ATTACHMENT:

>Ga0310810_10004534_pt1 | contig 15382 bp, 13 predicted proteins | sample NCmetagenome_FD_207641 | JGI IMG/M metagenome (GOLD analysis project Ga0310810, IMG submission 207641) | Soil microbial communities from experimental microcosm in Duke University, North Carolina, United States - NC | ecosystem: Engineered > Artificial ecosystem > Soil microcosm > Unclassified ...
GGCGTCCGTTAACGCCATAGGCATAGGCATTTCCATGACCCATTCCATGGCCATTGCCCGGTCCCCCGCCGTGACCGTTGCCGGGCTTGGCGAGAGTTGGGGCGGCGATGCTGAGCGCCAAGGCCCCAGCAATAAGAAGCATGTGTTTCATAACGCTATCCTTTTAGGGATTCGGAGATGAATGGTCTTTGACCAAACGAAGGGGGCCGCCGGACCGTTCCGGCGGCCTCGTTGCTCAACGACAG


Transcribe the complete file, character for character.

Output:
>Ga0310810_10004534_pt1 | contig 15382 bp, 13 predicted proteins | sample NCmetagenome_FD_207641 | JGI IMG/M metagenome (GOLD analysis project Ga0310810, IMG submission 207641) | Soil microbial communities from experimental microcosm in Duke University, North Carolina, United States - NC | ecosystem: Engineered > Artificial ecosystem > Soil microcosm > Unclassified ...
GGCGTCCGTTAACGCCATAGGCATAGGCATTTCCATGACCCATTCCATGGCCATTGCCCGGTCCCCCGCCGTGACCGTTGCCGGGCTTGGCGAGAGTTGGGGCGGCGATGCTGAGCGCCAAGGCCCCAGCAATAAGAAGCATGTGTTTCATAACGCTATCCTTTTAGGGATTCGGAGATGAATGGTCTTTGACCAAACGAAGGGGGCCGCCGGACCGTTCCGGCGGCCTCGTTGCTCAACGACAG